Lost: The Complete Second Season

Lost, Josh Holloway, ...
Photo: Lost: Mario Perez

The sophomore season of Lost is not for the impatient. Whereas the first year’s story line was executed with crack precision — every twist and turn expertly time-released — there are moments in the season 2 collection that have a distinct ”When do we get to the good stuff?” feel. Viewers hoping for a climactic showdown between the survivors of Oceanic flight 815 and the creepy, child-obsessed Others are instead treated to a slow-burn sociological study of the island’s deteriorating group dynamics, as the castaways’ already touchy relationships begin to splinter and crack even further. This necessitates plenty of put-’em-on-the-couch character flashbacks, some intriguing (like Kate’s patricidal past), and some of which seem like string-along stopgaps (do we really care about Rose and Bernard’s pre-accident courtship?). Wisely, J.J. Abrams and his team throw in some tantalizing big-picture clues (a tattooed shark, a decrepit medical facility), and the actors (especially Terry O’Quinn and Yunjin Kim) shade their characters with intriguing ambiguity. But until the momentum picks up in the last half-dozen or so episodes, the Lost: The Complete Second Season feels dangerously unfocused.

And yet, Lost‘s messy expansiveness is perfect for one-after-another DVD viewing, as moments that may have seemed extraneous on a week-by-week basis are given more weight when watched as part of the program’s roots-deep lore. The set has a good eight hours of add-on material, most of it mixing behind-the-scenes production info (including a lengthy script-to-screen breakdown of a single episode) and dot-connecting data (there’s a nifty interactive family tree that demonstrates how the characters’ lives overlapped before the crash). The deleted scenes, meanwhile, don’t move the story beyond its already established parameters, but there are just enough tiny details to encourage armchair conspiracy theorists to update their blogs. The only real letdown is the commentaries, which too often veer into what-a-great-day-of-shooting territory, and wouldn’t satisfy even the most entertainment-needy island dweller.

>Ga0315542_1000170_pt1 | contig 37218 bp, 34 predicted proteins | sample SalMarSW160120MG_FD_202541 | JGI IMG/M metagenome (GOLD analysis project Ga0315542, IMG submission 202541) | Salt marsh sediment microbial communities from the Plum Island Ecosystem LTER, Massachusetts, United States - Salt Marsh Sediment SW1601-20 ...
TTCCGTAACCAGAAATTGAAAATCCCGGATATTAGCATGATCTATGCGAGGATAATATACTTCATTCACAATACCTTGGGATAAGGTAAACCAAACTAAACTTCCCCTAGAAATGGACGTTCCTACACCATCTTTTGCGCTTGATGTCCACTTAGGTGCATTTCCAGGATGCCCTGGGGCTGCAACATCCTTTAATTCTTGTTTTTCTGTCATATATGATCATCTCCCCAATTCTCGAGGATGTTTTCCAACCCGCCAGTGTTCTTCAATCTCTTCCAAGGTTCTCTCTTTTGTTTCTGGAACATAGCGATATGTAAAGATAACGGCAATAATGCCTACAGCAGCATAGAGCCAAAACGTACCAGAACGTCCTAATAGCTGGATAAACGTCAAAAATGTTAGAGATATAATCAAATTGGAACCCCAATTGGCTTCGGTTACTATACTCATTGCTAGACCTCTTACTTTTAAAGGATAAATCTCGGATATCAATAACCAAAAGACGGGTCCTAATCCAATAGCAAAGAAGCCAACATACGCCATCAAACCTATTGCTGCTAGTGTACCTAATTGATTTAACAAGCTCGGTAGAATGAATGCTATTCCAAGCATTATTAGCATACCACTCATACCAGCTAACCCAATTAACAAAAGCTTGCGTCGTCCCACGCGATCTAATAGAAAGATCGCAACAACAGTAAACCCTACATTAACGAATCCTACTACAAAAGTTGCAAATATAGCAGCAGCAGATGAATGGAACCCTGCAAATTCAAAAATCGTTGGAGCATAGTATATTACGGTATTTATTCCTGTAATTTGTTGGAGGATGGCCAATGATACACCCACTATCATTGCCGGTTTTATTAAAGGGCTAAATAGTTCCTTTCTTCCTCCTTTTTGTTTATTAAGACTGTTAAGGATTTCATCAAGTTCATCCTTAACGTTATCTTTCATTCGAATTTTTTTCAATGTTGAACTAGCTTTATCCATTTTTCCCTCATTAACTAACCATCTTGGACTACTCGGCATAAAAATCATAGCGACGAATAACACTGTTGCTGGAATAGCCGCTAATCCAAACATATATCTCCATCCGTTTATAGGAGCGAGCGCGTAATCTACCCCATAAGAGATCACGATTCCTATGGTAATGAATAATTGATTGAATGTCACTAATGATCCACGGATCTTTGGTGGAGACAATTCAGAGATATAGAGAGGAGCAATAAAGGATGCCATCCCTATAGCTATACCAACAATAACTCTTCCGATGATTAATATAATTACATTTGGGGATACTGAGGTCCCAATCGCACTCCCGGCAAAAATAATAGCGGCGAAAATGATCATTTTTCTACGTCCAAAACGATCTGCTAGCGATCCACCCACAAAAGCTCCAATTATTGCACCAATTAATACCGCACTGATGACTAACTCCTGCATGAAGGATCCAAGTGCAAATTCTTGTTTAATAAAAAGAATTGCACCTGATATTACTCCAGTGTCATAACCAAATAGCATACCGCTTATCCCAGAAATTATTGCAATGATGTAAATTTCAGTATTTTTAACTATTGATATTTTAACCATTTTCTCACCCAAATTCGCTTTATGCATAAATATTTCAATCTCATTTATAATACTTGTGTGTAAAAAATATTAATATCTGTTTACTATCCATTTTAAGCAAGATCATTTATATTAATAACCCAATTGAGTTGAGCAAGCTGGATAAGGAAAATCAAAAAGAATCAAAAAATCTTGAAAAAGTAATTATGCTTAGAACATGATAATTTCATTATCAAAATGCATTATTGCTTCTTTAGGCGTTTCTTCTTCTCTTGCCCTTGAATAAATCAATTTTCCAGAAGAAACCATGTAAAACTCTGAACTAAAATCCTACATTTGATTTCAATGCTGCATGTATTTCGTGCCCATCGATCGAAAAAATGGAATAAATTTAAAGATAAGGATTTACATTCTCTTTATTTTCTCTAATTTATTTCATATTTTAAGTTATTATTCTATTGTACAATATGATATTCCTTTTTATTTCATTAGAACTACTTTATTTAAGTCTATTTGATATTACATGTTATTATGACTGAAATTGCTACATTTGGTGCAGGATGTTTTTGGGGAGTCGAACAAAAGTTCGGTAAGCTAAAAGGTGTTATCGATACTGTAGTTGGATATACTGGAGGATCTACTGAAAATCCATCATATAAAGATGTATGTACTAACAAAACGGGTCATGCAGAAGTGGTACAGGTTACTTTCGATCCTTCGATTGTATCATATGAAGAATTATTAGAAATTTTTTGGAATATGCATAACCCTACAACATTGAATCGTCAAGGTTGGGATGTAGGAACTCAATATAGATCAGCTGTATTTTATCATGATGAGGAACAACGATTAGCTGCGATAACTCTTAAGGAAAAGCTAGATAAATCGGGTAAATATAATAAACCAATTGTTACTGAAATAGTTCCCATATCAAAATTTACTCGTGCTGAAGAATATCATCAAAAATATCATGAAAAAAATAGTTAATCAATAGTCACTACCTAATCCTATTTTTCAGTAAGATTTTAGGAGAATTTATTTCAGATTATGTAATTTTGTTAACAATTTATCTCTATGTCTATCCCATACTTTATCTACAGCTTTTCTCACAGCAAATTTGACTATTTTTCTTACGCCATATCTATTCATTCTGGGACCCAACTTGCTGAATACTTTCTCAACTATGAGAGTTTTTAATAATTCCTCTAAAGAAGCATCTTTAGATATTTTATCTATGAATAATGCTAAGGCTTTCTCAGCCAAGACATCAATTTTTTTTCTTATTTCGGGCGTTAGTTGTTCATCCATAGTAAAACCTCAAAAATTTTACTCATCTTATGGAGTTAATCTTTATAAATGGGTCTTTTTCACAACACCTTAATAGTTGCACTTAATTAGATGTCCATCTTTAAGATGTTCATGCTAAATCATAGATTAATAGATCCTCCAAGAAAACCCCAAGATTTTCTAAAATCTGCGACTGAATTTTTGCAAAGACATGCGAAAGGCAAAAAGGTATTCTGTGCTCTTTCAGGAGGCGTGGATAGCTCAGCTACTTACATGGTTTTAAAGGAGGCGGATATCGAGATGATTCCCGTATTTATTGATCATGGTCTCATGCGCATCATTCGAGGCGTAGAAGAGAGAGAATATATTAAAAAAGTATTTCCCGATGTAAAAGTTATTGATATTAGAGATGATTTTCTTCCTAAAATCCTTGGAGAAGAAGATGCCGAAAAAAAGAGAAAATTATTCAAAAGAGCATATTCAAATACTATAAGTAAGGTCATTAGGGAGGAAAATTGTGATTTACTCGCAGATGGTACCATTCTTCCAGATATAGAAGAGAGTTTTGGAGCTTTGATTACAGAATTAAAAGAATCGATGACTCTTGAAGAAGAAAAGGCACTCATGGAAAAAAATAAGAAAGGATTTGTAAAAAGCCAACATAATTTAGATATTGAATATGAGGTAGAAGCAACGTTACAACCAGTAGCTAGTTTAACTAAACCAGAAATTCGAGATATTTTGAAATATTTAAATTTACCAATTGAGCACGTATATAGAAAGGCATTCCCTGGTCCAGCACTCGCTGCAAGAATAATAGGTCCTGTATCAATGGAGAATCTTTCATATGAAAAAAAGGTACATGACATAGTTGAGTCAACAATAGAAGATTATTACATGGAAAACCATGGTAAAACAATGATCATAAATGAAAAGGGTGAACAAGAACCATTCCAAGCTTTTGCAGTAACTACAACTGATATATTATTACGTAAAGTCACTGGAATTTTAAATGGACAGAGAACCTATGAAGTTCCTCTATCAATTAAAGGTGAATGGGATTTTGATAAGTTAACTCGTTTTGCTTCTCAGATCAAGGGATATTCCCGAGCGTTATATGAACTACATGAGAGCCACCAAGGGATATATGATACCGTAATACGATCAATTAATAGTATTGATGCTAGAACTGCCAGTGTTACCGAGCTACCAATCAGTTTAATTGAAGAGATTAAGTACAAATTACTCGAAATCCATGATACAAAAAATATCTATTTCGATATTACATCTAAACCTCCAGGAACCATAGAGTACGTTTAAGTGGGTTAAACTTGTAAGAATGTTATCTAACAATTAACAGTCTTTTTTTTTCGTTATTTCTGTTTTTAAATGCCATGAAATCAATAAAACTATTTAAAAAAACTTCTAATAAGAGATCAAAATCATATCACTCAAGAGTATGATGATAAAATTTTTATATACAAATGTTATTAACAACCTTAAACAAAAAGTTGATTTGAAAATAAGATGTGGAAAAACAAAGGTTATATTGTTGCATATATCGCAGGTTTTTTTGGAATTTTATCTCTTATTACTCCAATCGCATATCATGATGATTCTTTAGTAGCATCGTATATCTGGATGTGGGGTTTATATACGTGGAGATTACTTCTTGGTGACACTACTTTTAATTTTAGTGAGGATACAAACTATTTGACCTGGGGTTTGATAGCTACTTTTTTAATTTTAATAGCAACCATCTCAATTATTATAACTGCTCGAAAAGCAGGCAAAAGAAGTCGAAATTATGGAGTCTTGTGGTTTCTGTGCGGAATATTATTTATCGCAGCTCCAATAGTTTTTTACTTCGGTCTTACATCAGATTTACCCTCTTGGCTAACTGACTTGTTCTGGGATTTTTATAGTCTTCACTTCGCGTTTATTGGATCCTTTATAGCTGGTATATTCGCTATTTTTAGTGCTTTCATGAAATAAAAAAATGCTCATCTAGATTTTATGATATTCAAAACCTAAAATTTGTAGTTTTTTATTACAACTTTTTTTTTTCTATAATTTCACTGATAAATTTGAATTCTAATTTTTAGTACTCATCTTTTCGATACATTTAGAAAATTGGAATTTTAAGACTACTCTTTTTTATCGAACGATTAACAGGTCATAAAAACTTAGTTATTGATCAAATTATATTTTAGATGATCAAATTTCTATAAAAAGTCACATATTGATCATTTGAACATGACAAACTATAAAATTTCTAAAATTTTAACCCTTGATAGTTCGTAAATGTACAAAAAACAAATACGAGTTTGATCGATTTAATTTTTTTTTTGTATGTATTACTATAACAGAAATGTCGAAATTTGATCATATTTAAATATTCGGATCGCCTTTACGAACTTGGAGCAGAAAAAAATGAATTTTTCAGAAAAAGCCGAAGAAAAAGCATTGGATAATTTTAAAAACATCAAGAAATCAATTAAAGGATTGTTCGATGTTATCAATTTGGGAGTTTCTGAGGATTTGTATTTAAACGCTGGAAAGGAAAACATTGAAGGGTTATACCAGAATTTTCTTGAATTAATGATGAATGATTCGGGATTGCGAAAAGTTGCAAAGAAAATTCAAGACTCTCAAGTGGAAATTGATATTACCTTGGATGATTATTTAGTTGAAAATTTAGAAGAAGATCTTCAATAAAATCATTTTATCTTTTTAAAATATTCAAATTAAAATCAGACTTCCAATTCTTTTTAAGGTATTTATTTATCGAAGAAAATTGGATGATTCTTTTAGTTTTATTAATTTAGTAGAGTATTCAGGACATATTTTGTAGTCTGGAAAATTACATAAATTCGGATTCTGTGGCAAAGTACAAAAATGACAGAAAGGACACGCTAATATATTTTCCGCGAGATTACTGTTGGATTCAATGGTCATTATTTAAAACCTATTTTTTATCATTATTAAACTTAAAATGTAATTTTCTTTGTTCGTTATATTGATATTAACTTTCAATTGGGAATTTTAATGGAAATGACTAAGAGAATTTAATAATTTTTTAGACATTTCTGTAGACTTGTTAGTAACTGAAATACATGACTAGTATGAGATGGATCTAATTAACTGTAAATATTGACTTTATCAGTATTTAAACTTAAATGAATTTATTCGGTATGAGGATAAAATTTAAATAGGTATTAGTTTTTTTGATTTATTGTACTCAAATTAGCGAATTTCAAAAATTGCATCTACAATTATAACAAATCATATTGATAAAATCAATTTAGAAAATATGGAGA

As for season 3, there’s no real information on what will happen next on the island — though at one point, co-creator Damon Lindelof slips and mentions that the show will become — spoiler alert! — ”incredibly exciting.” Over these seven discs, perhaps the most important revelation about the show’s future comes from a writer who reassures us that, despite all the left turns and dangling threads that occur in season 2, Lost‘s ultimate course ”has been thought out — it’s not just something being made up.” In other words, they’re not going to keep us stranded forever.

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